SELECT item_desc, price FROM <lookup table>

WHERE item_number IN (<list of item numbers>)

### #N/A error

What if the item that is looked up doesn’t exist ? Excel throws a #N/A error.

### Number as Text

Sometimes, when the key in the lookup data is formatted as text, the lookup does not work and would result in an error.

Select the data, right click on it and click on “Convert to Number”. That should fix the problem.

### VLOOKUP works Left to Right only

VLOOKUP always works Left to Right – meaning, the key should always be the first element in the lookup data.

### Wildcard or Partial Matches

Sometimes, you might do text based matches. For example, in the example below, you might want to extract the prices using item description, which is a text field ( as opposed to item code, which is numeric). In cases like this, you might not get the text exactly right.

That’s when you can use wild card search. Just append the search key with a “*” (asterisk) and you should be good to go.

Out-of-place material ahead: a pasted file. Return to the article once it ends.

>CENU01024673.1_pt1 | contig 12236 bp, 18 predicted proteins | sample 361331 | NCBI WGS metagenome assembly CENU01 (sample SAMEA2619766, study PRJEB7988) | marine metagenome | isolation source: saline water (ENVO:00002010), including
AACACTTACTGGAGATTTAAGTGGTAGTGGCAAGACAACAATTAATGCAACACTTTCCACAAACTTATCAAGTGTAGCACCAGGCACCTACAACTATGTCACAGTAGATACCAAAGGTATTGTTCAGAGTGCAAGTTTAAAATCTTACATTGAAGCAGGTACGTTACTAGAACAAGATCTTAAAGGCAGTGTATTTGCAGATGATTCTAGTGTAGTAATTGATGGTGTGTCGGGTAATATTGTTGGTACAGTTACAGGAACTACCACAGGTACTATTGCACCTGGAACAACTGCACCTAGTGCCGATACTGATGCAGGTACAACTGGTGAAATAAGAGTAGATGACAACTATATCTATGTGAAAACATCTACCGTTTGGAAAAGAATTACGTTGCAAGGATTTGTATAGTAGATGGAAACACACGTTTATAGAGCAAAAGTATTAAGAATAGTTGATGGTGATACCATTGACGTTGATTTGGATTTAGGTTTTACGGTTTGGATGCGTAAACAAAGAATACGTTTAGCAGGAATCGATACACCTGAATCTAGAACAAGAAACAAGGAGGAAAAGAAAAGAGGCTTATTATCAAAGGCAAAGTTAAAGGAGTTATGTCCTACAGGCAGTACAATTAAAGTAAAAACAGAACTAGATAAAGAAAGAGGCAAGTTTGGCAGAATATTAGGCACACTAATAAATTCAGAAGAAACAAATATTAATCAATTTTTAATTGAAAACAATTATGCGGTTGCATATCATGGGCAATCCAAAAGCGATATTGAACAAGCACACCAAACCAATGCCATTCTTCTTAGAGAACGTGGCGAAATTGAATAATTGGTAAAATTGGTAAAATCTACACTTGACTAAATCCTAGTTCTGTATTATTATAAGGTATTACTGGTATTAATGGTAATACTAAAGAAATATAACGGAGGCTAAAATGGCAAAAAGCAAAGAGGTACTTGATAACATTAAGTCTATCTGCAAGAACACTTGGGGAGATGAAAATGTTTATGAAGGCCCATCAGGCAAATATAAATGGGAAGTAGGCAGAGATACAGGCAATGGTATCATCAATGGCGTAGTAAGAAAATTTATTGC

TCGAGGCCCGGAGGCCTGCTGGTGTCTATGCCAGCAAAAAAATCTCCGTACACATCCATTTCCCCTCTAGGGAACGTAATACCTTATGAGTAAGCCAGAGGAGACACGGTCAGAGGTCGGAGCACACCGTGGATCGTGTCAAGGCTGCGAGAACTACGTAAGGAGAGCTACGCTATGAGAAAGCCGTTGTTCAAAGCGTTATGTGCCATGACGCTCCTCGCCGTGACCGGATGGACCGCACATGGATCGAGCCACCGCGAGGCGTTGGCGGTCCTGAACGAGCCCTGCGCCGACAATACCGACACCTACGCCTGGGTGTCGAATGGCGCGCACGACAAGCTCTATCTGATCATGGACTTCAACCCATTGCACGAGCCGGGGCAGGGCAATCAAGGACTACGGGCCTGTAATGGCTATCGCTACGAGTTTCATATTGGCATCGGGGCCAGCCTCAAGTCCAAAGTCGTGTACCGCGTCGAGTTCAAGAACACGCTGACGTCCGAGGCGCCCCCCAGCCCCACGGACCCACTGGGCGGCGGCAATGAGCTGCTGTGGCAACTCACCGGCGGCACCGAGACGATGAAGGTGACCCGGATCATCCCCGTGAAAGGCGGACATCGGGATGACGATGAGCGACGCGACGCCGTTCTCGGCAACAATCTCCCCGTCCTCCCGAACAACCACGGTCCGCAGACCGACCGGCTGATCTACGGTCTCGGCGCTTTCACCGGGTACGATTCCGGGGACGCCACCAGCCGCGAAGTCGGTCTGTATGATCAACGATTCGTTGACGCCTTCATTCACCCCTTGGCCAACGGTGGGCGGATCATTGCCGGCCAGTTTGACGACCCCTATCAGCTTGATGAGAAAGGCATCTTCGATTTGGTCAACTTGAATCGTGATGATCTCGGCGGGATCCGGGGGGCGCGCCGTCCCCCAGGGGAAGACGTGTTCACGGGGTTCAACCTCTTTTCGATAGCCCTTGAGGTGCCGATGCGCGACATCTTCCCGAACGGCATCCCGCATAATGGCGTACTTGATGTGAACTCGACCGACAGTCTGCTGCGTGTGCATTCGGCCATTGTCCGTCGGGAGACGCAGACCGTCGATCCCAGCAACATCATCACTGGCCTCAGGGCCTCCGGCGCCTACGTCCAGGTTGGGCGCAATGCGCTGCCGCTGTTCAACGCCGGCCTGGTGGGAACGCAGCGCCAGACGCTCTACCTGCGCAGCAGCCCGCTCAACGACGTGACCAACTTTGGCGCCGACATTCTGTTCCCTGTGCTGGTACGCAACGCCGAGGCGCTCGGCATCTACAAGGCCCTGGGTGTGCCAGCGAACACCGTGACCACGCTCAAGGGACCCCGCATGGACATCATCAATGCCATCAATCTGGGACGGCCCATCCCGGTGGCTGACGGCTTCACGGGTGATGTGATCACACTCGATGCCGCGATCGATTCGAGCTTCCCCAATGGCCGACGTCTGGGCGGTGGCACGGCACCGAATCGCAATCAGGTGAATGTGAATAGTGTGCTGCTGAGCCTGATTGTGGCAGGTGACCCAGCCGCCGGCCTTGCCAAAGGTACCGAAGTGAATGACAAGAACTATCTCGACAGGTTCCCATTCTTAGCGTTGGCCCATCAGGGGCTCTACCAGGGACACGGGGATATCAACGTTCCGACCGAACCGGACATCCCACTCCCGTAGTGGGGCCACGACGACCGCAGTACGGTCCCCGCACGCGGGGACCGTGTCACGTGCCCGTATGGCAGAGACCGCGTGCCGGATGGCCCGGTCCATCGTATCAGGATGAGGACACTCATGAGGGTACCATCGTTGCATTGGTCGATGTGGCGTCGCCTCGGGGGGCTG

### LOOKUP is case insensitive

Text based lookup is case insensitive. You can try it by changing cases in the example sheet above.

### Merge data using VLOOKUP

Merging data from multiple sources ( typically separate tabs or separate sheets) is one of the use cases for VLOOKUP. The only constraint being that the data should be bound by a common key.

The simple example above shows data being merged from 2 look up tables. You can extend the same idea across multiple tabs or sheets. All you have to remember is that there should be a common key across the data being merged.

### Named Ranges

The way number ranges are specified in excel when VLOOKUP is being used is a bit ugly looking. You can use named ranges when doing lookups. Instead of specifying lookup data using rows and columns, you can very well used named ranges. For example, say we specify a name for the lookup data like this..

Now that the range has been given a name, you can use this to do lookups.